Twenty Dollars Fake American, A Foreign Drama

Ephraim Scott Sommers

(USA)


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We’re in the back office of a Peruvian lockup, two miles from the border of Ecuador, and I’m pleading with the sergeant in his pressed mint shirt and his full officer’s uniform to set my friend free. The sergeant and I are bickering in Spanish, a gunmetal desk between us, a statue of the Virgin Mary on the shelf behind him. My friend Dustin slumps quietly in a waiting chair off to the side of the room, staring down at the black and white checkerboard floor, his Atlanta Braves hat like an offering bucket in the bowl of his hands.

I’m sunburnt. I’m in board shorts and flip flops, my hair ratty and done up in a ponytail from seven weeks of travelling through South America. My Spanish is moderate, but through my frustration, I can’t get the past tense of my verbs quite right, so I understand that in this moment I am both speaking and dressing the part of “the naïve white tourist.”

The sergeant allows me to struggle, nodding attentively, as his role in this foreign production also demands. He’s turning a silver wedding ring on his finger. “Ok, Señor,” he says, standing up. “Ok.” He opens his palms toward me, as if about to give me two high fives, and this could mean: stop. It could mean: he sympathises with me and has made the decision to let us go. It could mean: he’s just trying to calm me down, but more likely than any of those — I’m betting he’s just tired of hearing some dumb gringo make excuses in broken Spanish.

For the length of this tiny lull in our conversation, his hands in the air between us, his face seeming to soften, I’m left guessing. He motions for me to sit. I do.

“Un momento,” he says, before tightening his green belt with the gold buckle, straightening his tie, and snagging his officer’s hat from a wooden hat tree. This is his costume. He nods his head at Dustin once more before muscling open the metal door and disappearing.

Silence pours into the room, the bare white walls, the filing cabinets, everything in right angles, straight-edged, blocky. This is our setting. This is our stage.

These are the central characters.

Dustin lets a long breath go. “Fuck,” he says, scratching at the sticker on the bill of his ball cap.

“Dude, what the fuck happened?” I ask.

*****

I’ve been to American jail before, and so has Dustin: he, for trafficking three pounds of weed across county lines and me, for three drunk and publics, mostly for falling asleep on the sidewalk while waiting for a cab or for some ex-girlfriend (who was never coming) to give me a ride home. There was also the time, of course, where my friends kicked the shit out of my downstairs neighbours, and I was dumb enough to scream and shout and argue with the officers, even though I wasn’t involved in the fight. I spent the night in county lockup with a room full of convicted snorers for my trouble.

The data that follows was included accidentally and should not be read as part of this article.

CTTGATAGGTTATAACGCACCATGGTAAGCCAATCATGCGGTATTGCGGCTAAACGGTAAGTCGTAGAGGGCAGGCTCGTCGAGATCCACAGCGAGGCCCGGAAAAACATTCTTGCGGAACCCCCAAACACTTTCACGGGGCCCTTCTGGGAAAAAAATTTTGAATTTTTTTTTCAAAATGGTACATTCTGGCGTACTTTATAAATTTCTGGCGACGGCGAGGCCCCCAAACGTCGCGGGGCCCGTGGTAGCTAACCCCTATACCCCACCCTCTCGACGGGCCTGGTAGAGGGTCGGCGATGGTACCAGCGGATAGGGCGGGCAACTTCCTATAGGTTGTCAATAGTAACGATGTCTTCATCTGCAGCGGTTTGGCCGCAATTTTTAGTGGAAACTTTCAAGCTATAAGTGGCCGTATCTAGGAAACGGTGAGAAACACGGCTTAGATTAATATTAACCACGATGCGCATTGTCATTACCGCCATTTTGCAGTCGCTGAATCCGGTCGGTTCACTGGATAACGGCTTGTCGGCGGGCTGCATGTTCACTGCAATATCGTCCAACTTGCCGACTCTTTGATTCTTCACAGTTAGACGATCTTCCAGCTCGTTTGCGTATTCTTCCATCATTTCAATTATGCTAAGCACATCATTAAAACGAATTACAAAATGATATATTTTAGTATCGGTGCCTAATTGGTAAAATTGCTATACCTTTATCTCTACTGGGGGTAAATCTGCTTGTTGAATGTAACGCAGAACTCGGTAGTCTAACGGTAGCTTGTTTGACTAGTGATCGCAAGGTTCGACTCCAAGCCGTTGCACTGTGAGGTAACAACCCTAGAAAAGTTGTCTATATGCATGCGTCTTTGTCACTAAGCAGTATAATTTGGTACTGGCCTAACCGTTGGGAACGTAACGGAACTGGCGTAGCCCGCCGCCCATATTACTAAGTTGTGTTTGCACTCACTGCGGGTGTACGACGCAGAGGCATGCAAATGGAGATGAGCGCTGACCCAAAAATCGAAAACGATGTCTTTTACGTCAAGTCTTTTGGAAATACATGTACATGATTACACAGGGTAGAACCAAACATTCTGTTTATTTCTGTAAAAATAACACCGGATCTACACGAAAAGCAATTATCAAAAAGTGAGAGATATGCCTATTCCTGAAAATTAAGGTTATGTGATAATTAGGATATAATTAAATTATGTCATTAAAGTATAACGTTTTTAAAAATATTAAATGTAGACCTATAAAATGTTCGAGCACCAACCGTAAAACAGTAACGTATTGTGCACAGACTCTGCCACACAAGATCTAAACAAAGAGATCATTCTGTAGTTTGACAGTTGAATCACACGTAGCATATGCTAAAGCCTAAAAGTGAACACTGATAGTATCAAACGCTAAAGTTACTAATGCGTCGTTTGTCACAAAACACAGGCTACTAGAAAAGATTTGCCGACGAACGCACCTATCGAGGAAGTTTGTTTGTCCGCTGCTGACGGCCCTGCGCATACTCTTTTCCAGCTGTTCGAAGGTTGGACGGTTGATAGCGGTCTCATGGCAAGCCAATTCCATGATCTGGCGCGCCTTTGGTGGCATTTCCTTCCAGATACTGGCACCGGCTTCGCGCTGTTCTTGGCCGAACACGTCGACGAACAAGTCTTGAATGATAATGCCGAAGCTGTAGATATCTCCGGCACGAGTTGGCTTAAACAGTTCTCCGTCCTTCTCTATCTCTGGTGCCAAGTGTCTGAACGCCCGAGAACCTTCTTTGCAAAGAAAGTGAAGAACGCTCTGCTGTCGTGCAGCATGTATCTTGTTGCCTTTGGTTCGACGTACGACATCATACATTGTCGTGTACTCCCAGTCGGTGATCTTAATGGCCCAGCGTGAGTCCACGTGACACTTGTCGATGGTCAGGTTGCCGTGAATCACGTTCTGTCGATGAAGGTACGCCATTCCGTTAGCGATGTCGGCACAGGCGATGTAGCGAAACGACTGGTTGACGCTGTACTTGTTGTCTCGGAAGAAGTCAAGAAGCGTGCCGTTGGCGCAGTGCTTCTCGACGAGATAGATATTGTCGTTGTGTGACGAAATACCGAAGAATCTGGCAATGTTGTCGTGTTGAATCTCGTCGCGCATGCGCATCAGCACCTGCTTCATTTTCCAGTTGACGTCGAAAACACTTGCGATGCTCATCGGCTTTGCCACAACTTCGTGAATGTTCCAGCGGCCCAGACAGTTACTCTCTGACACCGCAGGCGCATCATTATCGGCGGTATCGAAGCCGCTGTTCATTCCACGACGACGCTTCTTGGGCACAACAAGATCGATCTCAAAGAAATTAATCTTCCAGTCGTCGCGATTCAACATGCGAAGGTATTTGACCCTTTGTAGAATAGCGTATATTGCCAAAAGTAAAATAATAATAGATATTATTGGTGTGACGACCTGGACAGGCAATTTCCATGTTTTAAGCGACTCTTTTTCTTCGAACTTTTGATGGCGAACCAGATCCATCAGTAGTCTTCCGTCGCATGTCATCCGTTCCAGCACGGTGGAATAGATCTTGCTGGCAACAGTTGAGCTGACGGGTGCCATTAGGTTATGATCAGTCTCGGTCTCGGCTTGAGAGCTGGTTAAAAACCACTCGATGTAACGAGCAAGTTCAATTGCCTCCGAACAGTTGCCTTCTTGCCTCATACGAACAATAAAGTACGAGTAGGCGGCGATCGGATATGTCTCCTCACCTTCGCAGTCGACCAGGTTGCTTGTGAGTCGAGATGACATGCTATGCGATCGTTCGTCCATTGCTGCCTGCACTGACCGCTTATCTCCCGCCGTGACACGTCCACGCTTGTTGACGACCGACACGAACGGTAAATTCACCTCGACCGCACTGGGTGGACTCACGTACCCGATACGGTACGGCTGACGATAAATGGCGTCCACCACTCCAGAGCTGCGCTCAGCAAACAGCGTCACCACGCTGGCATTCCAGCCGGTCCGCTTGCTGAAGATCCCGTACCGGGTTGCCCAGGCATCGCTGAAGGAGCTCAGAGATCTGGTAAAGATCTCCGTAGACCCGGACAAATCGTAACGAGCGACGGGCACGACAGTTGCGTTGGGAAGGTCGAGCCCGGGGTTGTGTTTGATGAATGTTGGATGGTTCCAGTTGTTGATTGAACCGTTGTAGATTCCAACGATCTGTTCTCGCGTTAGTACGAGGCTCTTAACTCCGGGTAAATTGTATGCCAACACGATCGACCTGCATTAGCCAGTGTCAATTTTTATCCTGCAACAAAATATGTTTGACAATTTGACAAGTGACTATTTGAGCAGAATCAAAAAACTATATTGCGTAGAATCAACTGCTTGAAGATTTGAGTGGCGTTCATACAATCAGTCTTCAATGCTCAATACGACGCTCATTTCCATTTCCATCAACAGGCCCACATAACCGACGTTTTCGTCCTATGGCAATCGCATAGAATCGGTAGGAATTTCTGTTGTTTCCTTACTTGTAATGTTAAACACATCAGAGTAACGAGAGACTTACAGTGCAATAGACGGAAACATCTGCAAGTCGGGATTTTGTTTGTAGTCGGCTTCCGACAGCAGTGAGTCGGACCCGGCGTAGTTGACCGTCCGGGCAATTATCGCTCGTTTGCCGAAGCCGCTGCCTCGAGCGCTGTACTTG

Dustin and I grew up in the same town together: Atascadero, California where kids will kick the shit out of each other for just about anything, and where viable options for a viable future are limited if you don’t want to build houses, so it’s no surprise the both of us ended up with short and scattered stints in jail after we graduated secondary school in 2000. As we got a little further into our twenties, though, and learned how to better evade the police when breaking the law, we began setting out on longer and longer summer road trips, further and further away from home.

The first, in 2007, was a two-week trek through Zion National Park, Utah, Colorado, Wyoming, Yellowstone, Idaho, and eventually up to Montana where we backpacked ten miles into Glacier National Park and camped for several days: fishing for trout, hiking, drinking Yukon Jack, relaxing, swimming, writing poems. I distinctly remember on that trip being in awe of how fucking massively huge America was, how new. Bald eagles. Osprey. Moose. Buffalo.

Glaciers. Geysers. Crags. Cliffs. Mountains. So many of those states West of the Mississippi take days to drive across. I imagined traversing all of them on a horse, or in a wagon train. In Montana, signs dotted the highway, warning us, “Next Rest Stop: 180 Miles.” Space — that’s what we had always wanted growing up in a small town, and America had plenty.

*****

“Excusame,” the sergeant says, opening the door and jolting the fear back into the room. He hustles over to his desk, removes some paperwork from the drawer and ducks back out just as fast.

“Should we just try to leave?” I whisper. “I think the door is unlocked.” Dustin rubs his eyes with the thumb and finger of his left hand.

“Just stop, Ephraim,” he says.

*****

After Montana, our hunger for new territory only increased, and the next summer, in 2008, Dustin rode shotgun with my rock band and sold our t-shirts and CDs as we embarked on a twelve-week, nationwide tour in a 15-passenger van, five of us. We started in Lake Havasu for Spring Break. Then Albuquerque. We hit every single southern state, all the college towns, fell in love with saying “Y’all” and slugging down cold Lone Star 22-Ouncers on the sweaty back patios and rooftops of countless southern jukes. In San Angelo, Dustin got a Staph infection in his nose but survived, barely. Then Oxford, New Orleans, and Tuscaloosa where we nearly fist-fought the opening band at a shitty dive bar. Then we dunked our heads in the great Atlantic Ocean (an ocean none of us had ever before seen), and someone got stung by a jellyfish. From there, we stormed up the east coast and into New York City, the belly of empire, chiefing cigarettes in Central Park. One of us (I won’t say who) proudly returned to our hotel the morning after a show to proclaim, “Well…for the first time ever, Gentlemen…last night…I ate ass!”